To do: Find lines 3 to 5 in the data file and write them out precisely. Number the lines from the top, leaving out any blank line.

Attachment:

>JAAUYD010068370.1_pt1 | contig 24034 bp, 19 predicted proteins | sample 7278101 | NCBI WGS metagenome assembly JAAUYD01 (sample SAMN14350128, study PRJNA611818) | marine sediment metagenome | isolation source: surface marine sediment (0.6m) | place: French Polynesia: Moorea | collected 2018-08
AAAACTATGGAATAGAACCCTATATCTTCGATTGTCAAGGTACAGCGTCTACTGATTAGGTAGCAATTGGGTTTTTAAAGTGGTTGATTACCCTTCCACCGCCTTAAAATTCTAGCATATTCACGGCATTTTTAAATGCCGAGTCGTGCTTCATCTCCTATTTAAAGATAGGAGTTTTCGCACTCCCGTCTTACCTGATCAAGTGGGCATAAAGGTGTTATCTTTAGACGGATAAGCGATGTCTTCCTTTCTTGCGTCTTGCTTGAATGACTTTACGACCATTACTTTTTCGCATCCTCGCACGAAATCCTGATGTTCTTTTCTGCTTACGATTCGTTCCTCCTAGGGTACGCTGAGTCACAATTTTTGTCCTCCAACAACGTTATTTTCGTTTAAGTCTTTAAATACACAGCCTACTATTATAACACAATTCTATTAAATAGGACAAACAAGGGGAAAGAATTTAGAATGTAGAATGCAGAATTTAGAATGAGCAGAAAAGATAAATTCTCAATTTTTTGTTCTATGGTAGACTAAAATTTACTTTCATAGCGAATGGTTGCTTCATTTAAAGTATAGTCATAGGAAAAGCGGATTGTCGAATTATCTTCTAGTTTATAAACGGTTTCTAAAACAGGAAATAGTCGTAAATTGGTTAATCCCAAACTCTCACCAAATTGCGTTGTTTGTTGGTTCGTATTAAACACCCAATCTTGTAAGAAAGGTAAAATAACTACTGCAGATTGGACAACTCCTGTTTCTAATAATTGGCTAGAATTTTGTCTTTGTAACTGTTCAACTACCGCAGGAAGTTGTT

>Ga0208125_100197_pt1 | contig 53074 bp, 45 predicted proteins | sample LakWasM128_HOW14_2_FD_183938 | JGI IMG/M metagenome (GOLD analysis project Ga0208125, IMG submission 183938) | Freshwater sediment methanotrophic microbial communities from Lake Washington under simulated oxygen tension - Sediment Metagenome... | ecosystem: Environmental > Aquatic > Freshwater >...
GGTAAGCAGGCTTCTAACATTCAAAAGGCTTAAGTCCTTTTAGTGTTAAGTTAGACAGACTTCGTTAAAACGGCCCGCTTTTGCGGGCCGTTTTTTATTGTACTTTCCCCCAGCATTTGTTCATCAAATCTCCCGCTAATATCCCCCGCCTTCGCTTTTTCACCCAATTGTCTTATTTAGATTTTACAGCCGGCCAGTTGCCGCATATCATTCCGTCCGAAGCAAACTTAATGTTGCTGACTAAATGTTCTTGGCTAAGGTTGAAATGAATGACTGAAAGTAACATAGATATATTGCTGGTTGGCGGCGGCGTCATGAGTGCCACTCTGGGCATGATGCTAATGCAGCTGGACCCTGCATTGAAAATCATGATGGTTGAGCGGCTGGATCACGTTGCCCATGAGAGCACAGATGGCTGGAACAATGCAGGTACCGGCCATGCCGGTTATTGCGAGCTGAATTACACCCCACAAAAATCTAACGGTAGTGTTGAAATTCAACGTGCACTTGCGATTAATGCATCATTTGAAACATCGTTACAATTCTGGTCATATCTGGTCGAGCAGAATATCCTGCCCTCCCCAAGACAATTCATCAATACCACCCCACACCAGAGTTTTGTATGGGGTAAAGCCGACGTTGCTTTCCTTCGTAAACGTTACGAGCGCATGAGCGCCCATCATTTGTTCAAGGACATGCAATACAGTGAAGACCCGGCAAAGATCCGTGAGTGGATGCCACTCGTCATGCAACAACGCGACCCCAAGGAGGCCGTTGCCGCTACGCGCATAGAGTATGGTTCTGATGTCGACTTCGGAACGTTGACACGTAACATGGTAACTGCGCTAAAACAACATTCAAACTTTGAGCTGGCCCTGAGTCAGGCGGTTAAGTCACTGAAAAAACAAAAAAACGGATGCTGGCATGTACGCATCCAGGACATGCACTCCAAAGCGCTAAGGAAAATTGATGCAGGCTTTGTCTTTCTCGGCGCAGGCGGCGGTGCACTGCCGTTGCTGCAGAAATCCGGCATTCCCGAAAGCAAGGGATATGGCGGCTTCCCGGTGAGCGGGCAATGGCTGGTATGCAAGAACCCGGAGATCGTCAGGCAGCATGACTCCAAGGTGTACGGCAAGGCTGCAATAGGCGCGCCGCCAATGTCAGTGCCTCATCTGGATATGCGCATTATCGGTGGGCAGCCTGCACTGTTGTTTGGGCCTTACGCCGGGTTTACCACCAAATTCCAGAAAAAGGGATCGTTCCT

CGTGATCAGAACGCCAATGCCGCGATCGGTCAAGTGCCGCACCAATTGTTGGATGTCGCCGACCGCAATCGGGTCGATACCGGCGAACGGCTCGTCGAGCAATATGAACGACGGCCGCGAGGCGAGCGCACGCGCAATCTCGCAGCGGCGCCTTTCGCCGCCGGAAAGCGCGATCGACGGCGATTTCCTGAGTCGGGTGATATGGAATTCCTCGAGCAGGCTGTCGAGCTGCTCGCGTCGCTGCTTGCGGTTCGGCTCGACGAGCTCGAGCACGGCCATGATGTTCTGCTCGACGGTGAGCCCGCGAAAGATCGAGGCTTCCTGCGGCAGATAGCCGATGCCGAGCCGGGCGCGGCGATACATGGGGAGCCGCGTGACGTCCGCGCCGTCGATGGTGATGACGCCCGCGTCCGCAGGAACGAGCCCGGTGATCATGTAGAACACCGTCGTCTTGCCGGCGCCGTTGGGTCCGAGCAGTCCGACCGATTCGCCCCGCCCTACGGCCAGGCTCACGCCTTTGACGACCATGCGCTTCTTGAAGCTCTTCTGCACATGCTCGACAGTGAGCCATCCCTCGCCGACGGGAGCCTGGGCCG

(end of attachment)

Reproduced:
>Ga0208125_100197_pt1 | contig 53074 bp, 45 predicted proteins | sample LakWasM128_HOW14_2_FD_183938 | JGI IMG/M metagenome (GOLD analysis project Ga0208125, IMG submission 183938) | Freshwater sediment methanotrophic microbial communities from Lake Washington under simulated oxygen tension - Sediment Metagenome... | ecosystem: Environmental > Aquatic > Freshwater >...
GGTAAGCAGGCTTCTAACATTCAAAAGGCTTAAGTCCTTTTAGTGTTAAGTTAGACAGACTTCGTTAAAACGGCCCGCTTTTGCGGGCCGTTTTTTATTGTACTTTCCCCCAGCATTTGTTCATCAAATCTCCCGCTAATATCCCCCGCCTTCGCTTTTTCACCCAATTGTCTTATTTAGATTTTACAGCCGGCCAGTTGCCGCATATCATTCCGTCCGAAGCAAACTTAATGTTGCTGACTAAATGTTCTTGGCTAAGGTTGAAATGAATGACTGAAAGTAACATAGATATATTGCTGGTTGGCGGCGGCGTCATGAGTGCCACTCTGGGCATGATGCTAATGCAGCTGGACCCTGCATTGAAAATCATGATGGTTGAGCGGCTGGATCACGTTGCCCATGAGAGCACAGATGGCTGGAACAATGCAGGTACCGGCCATGCCGGTTATTGCGAGCTGAATTACACCCCACAAAAATCTAACGGTAGTGTTGAAATTCAACGTGCACTTGCGATTAATGCATCATTTGAAACATCGTTACAATTCTGGTCATATCTGGTCGAGCAGAATATCCTGCCCTCCCCAAGACAATTCATCAATACCACCCCACACCAGAGTTTTGTATGGGGTAAAGCCGACGTTGCTTTCCTTCGTAAACGTTACGAGCGCATGAGCGCCCATCATTTGTTCAAGGACATGCAATACAGTGAAGACCCGGCAAAGATCCGTGAGTGGATGCCACTCGTCATGCAACAACGCGACCCCAAGGAGGCCGTTGCCGCTACGCGCATAGAGTATGGTTCTGATGTCGACTTCGGAACGTTGACACGTAACATGGTAACTGCGCTAAAACAACATTCAAACTTTGAGCTGGCCCTGAGTCAGGCGGTTAAGTCACTGAAAAAACAAAAAAACGGATGCTGGCATGTACGCATCCAGGACATGCACTCCAAAGCGCTAAGGAAAATTGATGCAGGCTTTGTCTTTCTCGGCGCAGGCGGCGGTGCACTGCCGTTGCTGCAGAAATCCGGCATTCCCGAAAGCAAGGGATATGGCGGCTTCCCGGTGAGCGGGCAATGGCTGGTATGCAAGAACCCGGAGATCGTCAGGCAGCATGACTCCAAGGTGTACGGCAAGGCTGCAATAGGCGCGCCGCCAATGTCAGTGCCTCATCTGGATATGCGCATTATCGGTGGGCAGCCTGCACTGTTGTTTGGGCCTTACGCCGGGTTTACCACCAAATTCCAGAAAAAGGGATCGTTCCT

CGTGATCAGAACGCCAATGCCGCGATCGGTCAAGTGCCGCACCAATTGTTGGATGTCGCCGACCGCAATCGGGTCGATACCGGCGAACGGCTCGTCGAGCAATATGAACGACGGCCGCGAGGCGAGCGCACGCGCAATCTCGCAGCGGCGCCTTTCGCCGCCGGAAAGCGCGATCGACGGCGATTTCCTGAGTCGGGTGATATGGAATTCCTCGAGCAGGCTGTCGAGCTGCTCGCGTCGCTGCTTGCGGTTCGGCTCGACGAGCTCGAGCACGGCCATGATGTTCTGCTCGACGGTGAGCCCGCGAAAGATCGAGGCTTCCTGCGGCAGATAGCCGATGCCGAGCCGGGCGCGGCGATACATGGGGAGCCGCGTGACGTCCGCGCCGTCGATGGTGATGACGCCCGCGTCCGCAGGAACGAGCCCGGTGATCATGTAGAACACCGTCGTCTTGCCGGCGCCGTTGGGTCCGAGCAGTCCGACCGATTCGCCCCGCCCTACGGCCAGGCTCACGCCTTTGACGACCATGCGCTTCTTGAAGCTCTTCTGCACATGCTCGACAGTGAGCCATCCCTCGCCGACGGGAGCCTGGGCCG